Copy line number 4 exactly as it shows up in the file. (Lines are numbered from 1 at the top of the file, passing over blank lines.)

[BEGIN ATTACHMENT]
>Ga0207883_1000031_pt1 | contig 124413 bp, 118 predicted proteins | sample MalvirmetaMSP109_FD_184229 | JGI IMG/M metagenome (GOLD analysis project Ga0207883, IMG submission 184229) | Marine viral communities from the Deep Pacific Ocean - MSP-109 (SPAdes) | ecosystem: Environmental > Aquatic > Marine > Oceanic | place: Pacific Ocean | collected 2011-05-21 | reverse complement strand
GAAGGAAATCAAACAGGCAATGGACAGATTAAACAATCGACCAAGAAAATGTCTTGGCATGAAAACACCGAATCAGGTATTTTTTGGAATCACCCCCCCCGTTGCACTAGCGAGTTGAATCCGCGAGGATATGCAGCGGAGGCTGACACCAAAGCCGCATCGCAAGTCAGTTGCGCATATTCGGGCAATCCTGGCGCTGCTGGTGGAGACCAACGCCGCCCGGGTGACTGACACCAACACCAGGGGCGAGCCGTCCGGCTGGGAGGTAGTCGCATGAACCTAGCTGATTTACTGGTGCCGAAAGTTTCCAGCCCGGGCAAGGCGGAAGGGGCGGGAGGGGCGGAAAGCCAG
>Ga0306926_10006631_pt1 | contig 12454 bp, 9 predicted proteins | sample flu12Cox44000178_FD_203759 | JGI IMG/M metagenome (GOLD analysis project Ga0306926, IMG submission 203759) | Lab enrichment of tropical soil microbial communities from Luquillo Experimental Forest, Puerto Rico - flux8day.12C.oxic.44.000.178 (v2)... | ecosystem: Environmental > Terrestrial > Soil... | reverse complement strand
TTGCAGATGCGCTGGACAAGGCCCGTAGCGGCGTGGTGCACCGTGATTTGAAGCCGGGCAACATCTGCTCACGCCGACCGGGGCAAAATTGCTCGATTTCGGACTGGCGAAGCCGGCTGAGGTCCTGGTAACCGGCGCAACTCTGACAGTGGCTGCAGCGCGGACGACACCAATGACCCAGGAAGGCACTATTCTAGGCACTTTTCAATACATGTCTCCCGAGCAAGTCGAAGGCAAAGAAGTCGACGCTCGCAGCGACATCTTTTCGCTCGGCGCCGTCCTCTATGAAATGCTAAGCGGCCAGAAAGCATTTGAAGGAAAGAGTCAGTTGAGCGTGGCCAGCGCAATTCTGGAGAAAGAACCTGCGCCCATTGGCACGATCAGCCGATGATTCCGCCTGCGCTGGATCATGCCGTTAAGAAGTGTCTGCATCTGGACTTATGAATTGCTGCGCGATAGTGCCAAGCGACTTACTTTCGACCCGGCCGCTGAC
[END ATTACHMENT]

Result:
TTGCAGATGCGCTGGACAAGGCCCGTAGCGGCGTGGTGCACCGTGATTTGAAGCCGGGCAACATCTGCTCACGCCGACCGGGGCAAAATTGCTCGATTTCGGACTGGCGAAGCCGGCTGAGGTCCTGGTAACCGGCGCAACTCTGACAGTGGCTGCAGCGCGGACGACACCAATGACCCAGGAAGGCACTATTCTAGGCACTTTTCAATACATGTCTCCCGAGCAAGTCGAAGGCAAAGAAGTCGACGCTCGCAGCGACATCTTTTCGCTCGGCGCCGTCCTCTATGAAATGCTAAGCGGCCAGAAAGCATTTGAAGGAAAGAGTCAGTTGAGCGTGGCCAGCGCAATTCTGGAGAAAGAACCTGCGCCCATTGGCACGATCAGCCGATGATTCCGCCTGCGCTGGATCATGCCGTTAAGAAGTGTCTGCATCTGGACTTATGAATTGCTGCGCGATAGTGCCAAGCGACTTACTTTCGACCCGGCCGCTGAC